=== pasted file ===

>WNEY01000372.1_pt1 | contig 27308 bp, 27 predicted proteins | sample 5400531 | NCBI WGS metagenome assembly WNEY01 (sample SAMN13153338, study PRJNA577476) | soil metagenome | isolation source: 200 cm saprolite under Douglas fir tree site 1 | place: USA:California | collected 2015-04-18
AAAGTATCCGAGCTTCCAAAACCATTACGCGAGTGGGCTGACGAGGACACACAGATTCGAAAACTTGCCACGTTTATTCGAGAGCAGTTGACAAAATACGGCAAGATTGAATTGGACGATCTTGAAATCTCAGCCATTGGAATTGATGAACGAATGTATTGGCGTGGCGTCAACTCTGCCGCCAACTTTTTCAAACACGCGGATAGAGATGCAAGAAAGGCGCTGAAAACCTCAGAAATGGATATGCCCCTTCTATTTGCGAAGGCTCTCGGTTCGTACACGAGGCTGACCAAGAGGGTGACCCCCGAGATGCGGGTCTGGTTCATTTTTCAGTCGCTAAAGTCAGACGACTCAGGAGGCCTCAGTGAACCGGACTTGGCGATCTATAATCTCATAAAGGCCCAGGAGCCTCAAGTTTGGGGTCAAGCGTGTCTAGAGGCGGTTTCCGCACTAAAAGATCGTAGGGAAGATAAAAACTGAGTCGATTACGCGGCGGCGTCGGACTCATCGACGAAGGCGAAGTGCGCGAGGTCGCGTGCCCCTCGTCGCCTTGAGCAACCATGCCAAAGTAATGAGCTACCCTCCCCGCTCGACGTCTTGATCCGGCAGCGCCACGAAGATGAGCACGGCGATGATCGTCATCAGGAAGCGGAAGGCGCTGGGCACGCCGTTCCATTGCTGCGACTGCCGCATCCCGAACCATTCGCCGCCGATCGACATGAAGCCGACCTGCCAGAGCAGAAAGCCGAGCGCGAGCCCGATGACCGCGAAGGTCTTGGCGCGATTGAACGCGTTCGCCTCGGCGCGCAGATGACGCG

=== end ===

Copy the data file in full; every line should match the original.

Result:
>WNEY01000372.1_pt1 | contig 27308 bp, 27 predicted proteins | sample 5400531 | NCBI WGS metagenome assembly WNEY01 (sample SAMN13153338, study PRJNA577476) | soil metagenome | isolation source: 200 cm saprolite under Douglas fir tree site 1 | place: USA:California | collected 2015-04-18
AAAGTATCCGAGCTTCCAAAACCATTACGCGAGTGGGCTGACGAGGACACACAGATTCGAAAACTTGCCACGTTTATTCGAGAGCAGTTGACAAAATACGGCAAGATTGAATTGGACGATCTTGAAATCTCAGCCATTGGAATTGATGAACGAATGTATTGGCGTGGCGTCAACTCTGCCGCCAACTTTTTCAAACACGCGGATAGAGATGCAAGAAAGGCGCTGAAAACCTCAGAAATGGATATGCCCCTTCTATTTGCGAAGGCTCTCGGTTCGTACACGAGGCTGACCAAGAGGGTGACCCCCGAGATGCGGGTCTGGTTCATTTTTCAGTCGCTAAAGTCAGACGACTCAGGAGGCCTCAGTGAACCGGACTTGGCGATCTATAATCTCATAAAGGCCCAGGAGCCTCAAGTTTGGGGTCAAGCGTGTCTAGAGGCGGTTTCCGCACTAAAAGATCGTAGGGAAGATAAAAACTGAGTCGATTACGCGGCGGCGTCGGACTCATCGACGAAGGCGAAGTGCGCGAGGTCGCGTGCCCCTCGTCGCCTTGAGCAACCATGCCAAAGTAATGAGCTACCCTCCCCGCTCGACGTCTTGATCCGGCAGCGCCACGAAGATGAGCACGGCGATGATCGTCATCAGGAAGCGGAAGGCGCTGGGCACGCCGTTCCATTGCTGCGACTGCCGCATCCCGAACCATTCGCCGCCGATCGACATGAAGCCGACCTGCCAGAGCAGAAAGCCGAGCGCGAGCCCGATGACCGCGAAGGTCTTGGCGCGATTGAACGCGTTCGCCTCGGCGCGCAGATGACGCG